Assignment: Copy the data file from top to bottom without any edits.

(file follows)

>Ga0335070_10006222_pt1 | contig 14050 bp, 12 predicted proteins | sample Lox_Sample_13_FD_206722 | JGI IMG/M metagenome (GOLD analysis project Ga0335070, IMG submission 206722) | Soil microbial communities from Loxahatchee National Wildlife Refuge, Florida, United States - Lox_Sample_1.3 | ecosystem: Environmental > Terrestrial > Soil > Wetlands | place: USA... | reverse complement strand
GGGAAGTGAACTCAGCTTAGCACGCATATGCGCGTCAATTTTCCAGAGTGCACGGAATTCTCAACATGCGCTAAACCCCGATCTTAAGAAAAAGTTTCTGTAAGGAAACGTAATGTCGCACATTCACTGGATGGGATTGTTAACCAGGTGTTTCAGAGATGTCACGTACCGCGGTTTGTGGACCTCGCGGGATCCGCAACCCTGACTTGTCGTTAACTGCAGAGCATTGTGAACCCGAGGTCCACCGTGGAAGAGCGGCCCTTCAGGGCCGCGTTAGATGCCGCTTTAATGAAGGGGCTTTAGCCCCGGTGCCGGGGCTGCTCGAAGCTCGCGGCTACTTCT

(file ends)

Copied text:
>Ga0335070_10006222_pt1 | contig 14050 bp, 12 predicted proteins | sample Lox_Sample_13_FD_206722 | JGI IMG/M metagenome (GOLD analysis project Ga0335070, IMG submission 206722) | Soil microbial communities from Loxahatchee National Wildlife Refuge, Florida, United States - Lox_Sample_1.3 | ecosystem: Environmental > Terrestrial > Soil > Wetlands | place: USA... | reverse complement strand
GGGAAGTGAACTCAGCTTAGCACGCATATGCGCGTCAATTTTCCAGAGTGCACGGAATTCTCAACATGCGCTAAACCCCGATCTTAAGAAAAAGTTTCTGTAAGGAAACGTAATGTCGCACATTCACTGGATGGGATTGTTAACCAGGTGTTTCAGAGATGTCACGTACCGCGGTTTGTGGACCTCGCGGGATCCGCAACCCTGACTTGTCGTTAACTGCAGAGCATTGTGAACCCGAGGTCCACCGTGGAAGAGCGGCCCTTCAGGGCCGCGTTAGATGCCGCTTTAATGAAGGGGCTTTAGCCCCGGTGCCGGGGCTGCTCGAAGCTCGCGGCTACTTCT